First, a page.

Richard Herring on the downsides to comedy
Despite there being many upsides to a comic's life, Richard Herring insists we must not overlook the bad points – such as hotel porn
My latest solo show, ‘Ménage à Un’, is loosely themed around the subjects of loneliness, only-ness and onanism. But I felt it was quite an apt title in any case, as stand-up is surely the most solitary and masturbatory of art forms. Each night I stand isolated in a spotlight, vigorously massaging my organ (in this case my brain), then shooting my brackish ideas over the audience’s delighted, and sometimes less-delighted, faces (not everyone enjoys their face dripping with unsavoury ideas).
And just like such a one-sided sex act, it can seem such a good idea at the time – while it’s actually happening you’re both up for it, but, once it’s over, you catch each other’s eye as if to say: What the hell was that about? What were we thinking? Why did we both willingly and enthusiastically put ourselves through that ordeal?’ And then you slink off separately into the night, feeling nothing but shame and confusion, vowing you’ll never see each other again, but secretly hoping you will accidentally meet in another dark room and repeat the whole sordid scenario. Only then can a comedian feel he has really earned his money.
I think people might imagine that a stand-up on tour has the most wonderful and gregarious of lives: working for an hour a day, then getting pissed, taking the finest drugs and sleeping with a string of nubile groupies. But in reality this kind of thing only happens about 97 per cent of the time. And it doesn’t make up for that yawning three per cent chasm in which we are a secluded breed of unloved outcasts. If a gig goes badly, there is the mortifying walk of shame, through the throng of disappointed punters, before you are swallowed by the night and make your way anonymously back to your hotel, where you sit alone in your room attempting to pleasure yourself to the poor-quality soft pornography laid on for sexually unambitious businessmen.
If the gig goes brilliantly, it’s even worse. You have wowed a room of people, you’re literally a god to them. But when you return to their earthly realm, real life seems monochrome by comparison. The company of such tedious mortals is not something that you crave. So you head to your hotel alone again, contemplating the fact that the fleeting adoration of a room of drunken idiots is probably no substitute for the true love of a devoted wife or the unconditional devotion of a child. Then you drink yourself into oblivion before inevitably tuning to ‘Lusty Asians VIII’ and allowing the night to come full circle.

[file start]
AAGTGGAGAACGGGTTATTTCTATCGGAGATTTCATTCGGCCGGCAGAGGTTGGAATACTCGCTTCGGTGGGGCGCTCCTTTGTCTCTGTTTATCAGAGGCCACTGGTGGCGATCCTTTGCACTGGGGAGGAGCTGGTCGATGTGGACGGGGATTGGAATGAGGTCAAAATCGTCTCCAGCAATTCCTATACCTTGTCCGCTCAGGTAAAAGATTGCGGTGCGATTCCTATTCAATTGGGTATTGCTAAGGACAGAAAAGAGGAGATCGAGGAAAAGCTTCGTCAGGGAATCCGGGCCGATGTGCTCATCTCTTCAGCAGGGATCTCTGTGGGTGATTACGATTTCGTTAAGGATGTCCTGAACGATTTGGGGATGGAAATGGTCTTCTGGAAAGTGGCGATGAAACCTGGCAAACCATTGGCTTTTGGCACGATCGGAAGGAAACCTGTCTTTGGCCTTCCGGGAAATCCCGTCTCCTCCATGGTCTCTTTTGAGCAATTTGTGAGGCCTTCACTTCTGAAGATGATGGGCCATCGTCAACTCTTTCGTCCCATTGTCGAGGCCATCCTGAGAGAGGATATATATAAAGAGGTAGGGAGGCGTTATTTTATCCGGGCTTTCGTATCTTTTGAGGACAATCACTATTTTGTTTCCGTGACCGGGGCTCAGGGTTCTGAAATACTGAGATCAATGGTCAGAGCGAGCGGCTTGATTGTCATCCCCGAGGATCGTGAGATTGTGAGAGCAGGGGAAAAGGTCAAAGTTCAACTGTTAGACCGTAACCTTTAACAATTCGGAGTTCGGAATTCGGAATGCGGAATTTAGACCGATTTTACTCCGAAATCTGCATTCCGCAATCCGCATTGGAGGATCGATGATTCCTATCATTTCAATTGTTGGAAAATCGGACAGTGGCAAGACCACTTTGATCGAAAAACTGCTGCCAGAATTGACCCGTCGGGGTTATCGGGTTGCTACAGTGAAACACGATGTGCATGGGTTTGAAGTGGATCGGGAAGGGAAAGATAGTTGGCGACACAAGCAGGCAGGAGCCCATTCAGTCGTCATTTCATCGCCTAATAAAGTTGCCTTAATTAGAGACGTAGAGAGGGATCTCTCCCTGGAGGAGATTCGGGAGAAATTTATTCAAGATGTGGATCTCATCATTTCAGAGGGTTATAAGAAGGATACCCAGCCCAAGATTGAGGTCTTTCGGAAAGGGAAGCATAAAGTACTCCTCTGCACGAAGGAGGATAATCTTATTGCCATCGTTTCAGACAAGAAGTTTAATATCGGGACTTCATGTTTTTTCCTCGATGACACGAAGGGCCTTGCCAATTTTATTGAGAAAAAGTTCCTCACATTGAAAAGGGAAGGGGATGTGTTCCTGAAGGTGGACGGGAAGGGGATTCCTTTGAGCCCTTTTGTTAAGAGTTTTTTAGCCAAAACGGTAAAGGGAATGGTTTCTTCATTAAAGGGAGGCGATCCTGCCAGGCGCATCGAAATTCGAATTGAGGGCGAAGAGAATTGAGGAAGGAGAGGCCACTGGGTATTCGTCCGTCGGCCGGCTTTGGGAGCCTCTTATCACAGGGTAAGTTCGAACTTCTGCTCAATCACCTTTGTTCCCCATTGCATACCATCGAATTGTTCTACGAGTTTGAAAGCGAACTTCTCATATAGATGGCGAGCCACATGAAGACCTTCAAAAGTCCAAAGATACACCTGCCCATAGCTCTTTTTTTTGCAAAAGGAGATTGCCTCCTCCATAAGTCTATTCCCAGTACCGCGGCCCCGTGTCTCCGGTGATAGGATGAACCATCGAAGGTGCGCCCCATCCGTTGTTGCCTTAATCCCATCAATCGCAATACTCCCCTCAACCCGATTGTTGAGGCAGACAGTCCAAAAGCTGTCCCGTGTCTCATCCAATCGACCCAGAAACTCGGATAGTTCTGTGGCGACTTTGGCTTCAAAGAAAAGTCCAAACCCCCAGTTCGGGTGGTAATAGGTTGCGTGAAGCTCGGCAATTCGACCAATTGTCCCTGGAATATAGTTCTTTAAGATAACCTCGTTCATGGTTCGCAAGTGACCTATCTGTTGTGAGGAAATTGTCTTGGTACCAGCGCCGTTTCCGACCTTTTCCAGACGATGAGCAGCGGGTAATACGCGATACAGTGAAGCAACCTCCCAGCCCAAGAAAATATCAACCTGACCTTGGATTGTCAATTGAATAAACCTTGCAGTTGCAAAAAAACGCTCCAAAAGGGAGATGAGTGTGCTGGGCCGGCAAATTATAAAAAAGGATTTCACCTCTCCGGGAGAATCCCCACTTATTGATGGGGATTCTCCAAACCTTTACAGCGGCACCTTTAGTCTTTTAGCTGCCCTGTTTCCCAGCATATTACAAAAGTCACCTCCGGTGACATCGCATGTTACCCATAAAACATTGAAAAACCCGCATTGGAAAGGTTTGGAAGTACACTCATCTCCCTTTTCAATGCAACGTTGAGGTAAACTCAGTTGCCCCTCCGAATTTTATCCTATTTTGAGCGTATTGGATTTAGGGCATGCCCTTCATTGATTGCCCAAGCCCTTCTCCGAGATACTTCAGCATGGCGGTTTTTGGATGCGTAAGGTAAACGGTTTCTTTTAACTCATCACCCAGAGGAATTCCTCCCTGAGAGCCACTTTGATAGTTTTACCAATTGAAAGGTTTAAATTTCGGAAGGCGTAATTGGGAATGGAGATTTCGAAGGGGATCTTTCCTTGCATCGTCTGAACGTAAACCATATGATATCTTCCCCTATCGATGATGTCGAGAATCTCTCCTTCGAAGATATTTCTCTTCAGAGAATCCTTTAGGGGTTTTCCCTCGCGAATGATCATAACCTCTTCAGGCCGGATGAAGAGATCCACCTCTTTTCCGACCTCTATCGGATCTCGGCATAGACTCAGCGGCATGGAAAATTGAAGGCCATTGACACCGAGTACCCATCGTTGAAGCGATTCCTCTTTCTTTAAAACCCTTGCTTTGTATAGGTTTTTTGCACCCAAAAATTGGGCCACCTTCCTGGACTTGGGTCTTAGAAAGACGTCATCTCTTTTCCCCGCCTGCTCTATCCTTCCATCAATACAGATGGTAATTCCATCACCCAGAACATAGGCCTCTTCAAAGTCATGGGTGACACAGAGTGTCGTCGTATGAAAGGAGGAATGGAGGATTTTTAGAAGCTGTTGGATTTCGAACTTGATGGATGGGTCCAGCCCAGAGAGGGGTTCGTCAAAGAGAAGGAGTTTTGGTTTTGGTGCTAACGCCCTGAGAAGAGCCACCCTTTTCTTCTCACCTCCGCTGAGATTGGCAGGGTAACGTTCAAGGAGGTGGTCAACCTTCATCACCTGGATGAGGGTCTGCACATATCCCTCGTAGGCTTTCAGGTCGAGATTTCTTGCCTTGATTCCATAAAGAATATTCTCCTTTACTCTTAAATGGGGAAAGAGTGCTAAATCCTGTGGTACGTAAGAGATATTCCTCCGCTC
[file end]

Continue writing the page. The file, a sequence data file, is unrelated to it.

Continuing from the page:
Of course, I am jesting. It’s my job. You must never take anything I say seriously. Though you must always suspect that in everything I say there is some grain of truth. Imagine what fun it must be being my girlfriend. No wonder I’m alone. But, in reality, I’m not as downhearted as I might seem. I love this ridiculous and wonderful (I almost baulk at calling it this) job.
It’s the autonomy of stand-up that makes it such a brilliant, unique and exciting medium for the communication of ideas. There is no one telling you what you must do, no producer telling you what you can or can’t say, no executive suggesting you try to appeal to a certain demographic, no actors to misinterpret what you wrote. It’s just you on your own, doing the stuff that you think is funny. It’s possibly the last pure art form.
In ‘Ménage à Un’, I mourn the fact that I have lived for nearly 40 years and yet never taken part in a threesome. I thought that by drawing attention to this in the show, I might persuade a couple of young ladies in the audience to take pity on me and make my fantasy come true. But after more than 50 performances I’ve lowered my expectations. For a while I just hoped my desperation might lead to a twosome, but if it ever has done then I was not involved. So recently I have taken to asking any single men in the crowd if they’re prepared to come back to my hotel room and pleasure themselves next to me, so that at least I won’t be alone. Who says comedy is the new rock ’n’ roll?
Richard Herring takes ‘Ménage à Un’ to the Arts Theatre from March 27 to April 7.
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